Bomb Squad Called After Military-Grade Rocket Found In Washington Residence

Photo Credit: Bellevue Police Department
Photo Credit: Bellevue Police Department

The bomb squad was called in when police in Bellevue, Washington were told about an unexpected piece of military equipment in a civilian’s residence: a Douglas AIR-2 Genie. The unguided air-to-air rocket, which dates back to the Cold War, was developed to deploy a 1.5 kt W25 nuclear warhead, which, thankfully, wasn’t equipped.

Close-up of the backend of a Douglas AIR-2 Genie
Douglas AIR-2 Genie discovered in a Washington residence. (Photo Credit: Bellevue Police Department)

The military-grade rocket came to the attention of authorities after the National Museum of the United States Air Force in Dayton, Ohio received a call from a Bellevue resident. The individual inquired about donating the weapon to the museum, informing facilitators that it had been purchased at an estate sale by a deceased neighbor.

Upon being contacted, officers with the Bellevue Police Patrol Division and the bomb squad responded to the residence, where they were given access to the rocket, which, at the time, had yet to be identified. It was only once they had eyes on the Douglas AIR-2 Genie that they learned what it was – and the potential danger it posed.

Fortunately, as aforementioned, the W25 nuclear warhead typically equipped by the weapon wasn’t attached.

According to a press release from the Bellevue Police Department, the rocket “was inert and contained no rocket fuel – essentially meaning that the item was an artifact with no explosive hazard.” As the US military hasn’t requested that it be returned, it was left with the neighbor, who will restore it for display in a museum.

Convair F-106A Delta Dart firing a Douglas AIR-2 Genie
Convair F-106A Delta Dart firing an inert Douglas AIR-2 Genie. (Photo Credit: United States Air Force / Wikimedia Commons / Public Domain)

The Douglas AIR-2 Genie, previously designated the MB-1, was a Cold War-era unguided air-to-air rocket that was equipped by the American and Canadian forces between 1957-84. It was developed by the Douglas Aircraft Company and was involved in “the first and only test detonation of a U.S. nuclear-tipped air-to-air rocket” in July 1957, as part of Operation Plumbbob.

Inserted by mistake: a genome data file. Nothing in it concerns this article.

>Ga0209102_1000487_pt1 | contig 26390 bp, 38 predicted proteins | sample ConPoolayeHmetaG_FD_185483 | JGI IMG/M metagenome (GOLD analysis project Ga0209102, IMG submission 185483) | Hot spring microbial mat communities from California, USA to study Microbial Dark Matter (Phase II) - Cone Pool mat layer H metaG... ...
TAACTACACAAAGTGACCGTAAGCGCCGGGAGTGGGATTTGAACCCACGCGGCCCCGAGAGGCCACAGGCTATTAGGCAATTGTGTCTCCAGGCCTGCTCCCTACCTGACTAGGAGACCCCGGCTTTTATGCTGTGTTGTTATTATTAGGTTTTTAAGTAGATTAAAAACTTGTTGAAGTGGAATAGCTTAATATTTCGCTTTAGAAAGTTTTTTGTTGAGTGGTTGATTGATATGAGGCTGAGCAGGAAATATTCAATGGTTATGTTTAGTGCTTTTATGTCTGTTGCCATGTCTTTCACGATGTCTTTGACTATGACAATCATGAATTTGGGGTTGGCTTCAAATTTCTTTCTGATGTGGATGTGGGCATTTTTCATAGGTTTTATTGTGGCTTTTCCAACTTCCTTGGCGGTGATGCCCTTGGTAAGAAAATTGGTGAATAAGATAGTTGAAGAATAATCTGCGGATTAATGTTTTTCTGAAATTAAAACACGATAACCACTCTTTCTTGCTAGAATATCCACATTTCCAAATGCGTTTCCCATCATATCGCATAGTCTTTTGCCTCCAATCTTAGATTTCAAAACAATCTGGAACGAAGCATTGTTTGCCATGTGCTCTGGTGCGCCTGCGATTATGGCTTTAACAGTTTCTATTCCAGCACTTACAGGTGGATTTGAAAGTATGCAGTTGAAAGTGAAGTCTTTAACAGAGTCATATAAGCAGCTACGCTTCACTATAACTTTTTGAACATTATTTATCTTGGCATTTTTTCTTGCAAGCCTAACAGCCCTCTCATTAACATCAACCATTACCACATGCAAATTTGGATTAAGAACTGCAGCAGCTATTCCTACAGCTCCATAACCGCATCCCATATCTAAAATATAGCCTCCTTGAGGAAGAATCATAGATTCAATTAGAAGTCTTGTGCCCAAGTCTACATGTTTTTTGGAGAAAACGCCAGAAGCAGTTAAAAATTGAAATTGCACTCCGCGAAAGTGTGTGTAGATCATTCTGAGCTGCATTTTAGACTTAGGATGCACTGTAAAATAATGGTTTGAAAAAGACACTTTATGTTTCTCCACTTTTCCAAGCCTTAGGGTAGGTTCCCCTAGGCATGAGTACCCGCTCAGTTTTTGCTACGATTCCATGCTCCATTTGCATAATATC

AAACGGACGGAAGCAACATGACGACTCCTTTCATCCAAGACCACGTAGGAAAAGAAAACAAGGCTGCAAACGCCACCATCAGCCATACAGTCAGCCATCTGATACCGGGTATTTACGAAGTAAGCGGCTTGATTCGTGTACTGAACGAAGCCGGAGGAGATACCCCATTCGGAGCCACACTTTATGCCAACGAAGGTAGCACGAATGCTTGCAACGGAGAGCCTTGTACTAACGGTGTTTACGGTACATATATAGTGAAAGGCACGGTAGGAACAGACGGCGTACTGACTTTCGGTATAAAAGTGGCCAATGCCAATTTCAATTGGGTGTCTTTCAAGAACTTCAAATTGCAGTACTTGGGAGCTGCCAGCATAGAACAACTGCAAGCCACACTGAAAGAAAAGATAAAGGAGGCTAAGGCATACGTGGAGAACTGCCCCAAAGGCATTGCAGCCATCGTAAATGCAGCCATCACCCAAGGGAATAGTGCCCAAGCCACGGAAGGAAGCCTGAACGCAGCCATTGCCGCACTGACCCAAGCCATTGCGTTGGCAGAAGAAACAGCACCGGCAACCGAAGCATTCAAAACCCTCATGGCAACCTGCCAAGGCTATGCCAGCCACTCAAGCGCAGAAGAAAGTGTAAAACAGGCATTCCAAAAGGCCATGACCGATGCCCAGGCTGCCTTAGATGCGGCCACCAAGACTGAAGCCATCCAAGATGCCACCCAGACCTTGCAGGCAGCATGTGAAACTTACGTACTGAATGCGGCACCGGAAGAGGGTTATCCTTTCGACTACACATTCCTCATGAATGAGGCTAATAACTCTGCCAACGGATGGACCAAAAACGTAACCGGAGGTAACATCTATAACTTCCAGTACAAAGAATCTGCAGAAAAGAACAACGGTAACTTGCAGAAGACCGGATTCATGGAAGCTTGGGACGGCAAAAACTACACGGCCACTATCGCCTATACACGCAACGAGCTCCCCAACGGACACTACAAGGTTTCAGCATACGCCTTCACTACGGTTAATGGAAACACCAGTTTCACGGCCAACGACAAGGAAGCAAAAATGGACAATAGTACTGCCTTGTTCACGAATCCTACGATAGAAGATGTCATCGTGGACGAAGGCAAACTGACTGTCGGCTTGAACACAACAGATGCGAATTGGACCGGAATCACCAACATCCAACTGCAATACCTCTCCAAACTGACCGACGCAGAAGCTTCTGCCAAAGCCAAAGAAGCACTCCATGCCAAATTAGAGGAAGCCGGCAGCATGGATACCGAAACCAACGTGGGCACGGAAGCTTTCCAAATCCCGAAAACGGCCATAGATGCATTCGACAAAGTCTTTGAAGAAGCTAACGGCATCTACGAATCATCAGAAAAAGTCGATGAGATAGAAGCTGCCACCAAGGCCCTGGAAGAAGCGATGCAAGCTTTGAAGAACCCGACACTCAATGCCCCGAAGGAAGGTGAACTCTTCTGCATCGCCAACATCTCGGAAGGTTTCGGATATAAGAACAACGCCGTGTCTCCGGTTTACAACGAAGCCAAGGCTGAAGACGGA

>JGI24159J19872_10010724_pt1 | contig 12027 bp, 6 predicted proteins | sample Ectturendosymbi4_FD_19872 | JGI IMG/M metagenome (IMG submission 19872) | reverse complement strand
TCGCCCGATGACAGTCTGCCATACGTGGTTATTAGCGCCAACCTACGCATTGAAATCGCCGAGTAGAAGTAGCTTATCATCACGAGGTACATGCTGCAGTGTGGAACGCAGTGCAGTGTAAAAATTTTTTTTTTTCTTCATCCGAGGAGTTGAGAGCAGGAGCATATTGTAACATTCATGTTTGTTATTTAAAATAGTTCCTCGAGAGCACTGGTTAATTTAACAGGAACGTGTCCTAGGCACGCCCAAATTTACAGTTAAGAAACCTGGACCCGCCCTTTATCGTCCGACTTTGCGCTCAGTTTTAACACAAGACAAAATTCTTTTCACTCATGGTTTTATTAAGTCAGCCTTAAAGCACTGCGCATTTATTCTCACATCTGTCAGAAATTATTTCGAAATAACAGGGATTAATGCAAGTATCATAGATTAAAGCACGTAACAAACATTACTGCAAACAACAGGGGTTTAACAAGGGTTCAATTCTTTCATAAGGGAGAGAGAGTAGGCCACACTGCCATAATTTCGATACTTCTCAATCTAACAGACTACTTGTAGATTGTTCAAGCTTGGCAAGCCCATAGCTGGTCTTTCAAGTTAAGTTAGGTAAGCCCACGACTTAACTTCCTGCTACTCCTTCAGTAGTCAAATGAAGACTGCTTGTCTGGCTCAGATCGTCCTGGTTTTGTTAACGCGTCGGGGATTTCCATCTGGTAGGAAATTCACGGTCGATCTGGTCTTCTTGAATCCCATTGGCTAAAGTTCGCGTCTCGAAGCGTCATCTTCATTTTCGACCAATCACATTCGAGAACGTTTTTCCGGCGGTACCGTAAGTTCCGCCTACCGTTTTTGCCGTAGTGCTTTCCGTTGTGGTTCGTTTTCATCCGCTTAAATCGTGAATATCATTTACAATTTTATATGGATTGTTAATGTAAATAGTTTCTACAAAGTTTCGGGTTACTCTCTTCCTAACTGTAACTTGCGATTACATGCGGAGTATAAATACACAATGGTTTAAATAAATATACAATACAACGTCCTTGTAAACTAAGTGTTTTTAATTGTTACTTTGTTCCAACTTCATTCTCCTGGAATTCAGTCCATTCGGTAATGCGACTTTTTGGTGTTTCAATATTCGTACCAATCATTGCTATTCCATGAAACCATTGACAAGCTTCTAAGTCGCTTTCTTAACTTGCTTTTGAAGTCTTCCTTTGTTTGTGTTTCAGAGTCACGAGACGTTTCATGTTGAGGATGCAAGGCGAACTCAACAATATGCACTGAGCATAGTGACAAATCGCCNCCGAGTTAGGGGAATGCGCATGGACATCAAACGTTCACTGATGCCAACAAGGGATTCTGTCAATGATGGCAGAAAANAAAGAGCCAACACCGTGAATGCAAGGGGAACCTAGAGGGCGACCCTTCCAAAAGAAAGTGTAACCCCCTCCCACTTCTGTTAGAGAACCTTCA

It could travel at speeds of up to Mach 3.3, and was carried by the Northrop F-89 Scorpion, the McDonnell F-101 Voodoo and the Convair F-106 Delta Dart, with early plans including the Lockheed F-104 Starfighter and Convair F-102 Delta Dagger. However, these never progressed passed the testing phase.

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Produced between 1957-62, just over 3,000 units were manufactured.

Clare Fitzgerald

Clare Fitzgerald is a Writer and Editor with eight years of experience in the online content sphere. Graduating with a Bachelor of Arts from King’s University College at Western University, her portfolio includes coverage of digital media, current affairs, history and true crime.

Among her accomplishments are being the Founder of the true crime blog, Stories of the Unsolved, which garners between 400,000 and 500,000 views annually, and a contributor for John Lordan’s Seriously Mysterious podcast. Prior to its hiatus, she also served as the Head of Content for UK YouTube publication, TenEighty Magazine.

In her spare time, Clare likes to play Pokemon GO and re-watch Heartland over and over (and over) again. She’ll also rave about her three Maltese dogs whenever she gets the chance.

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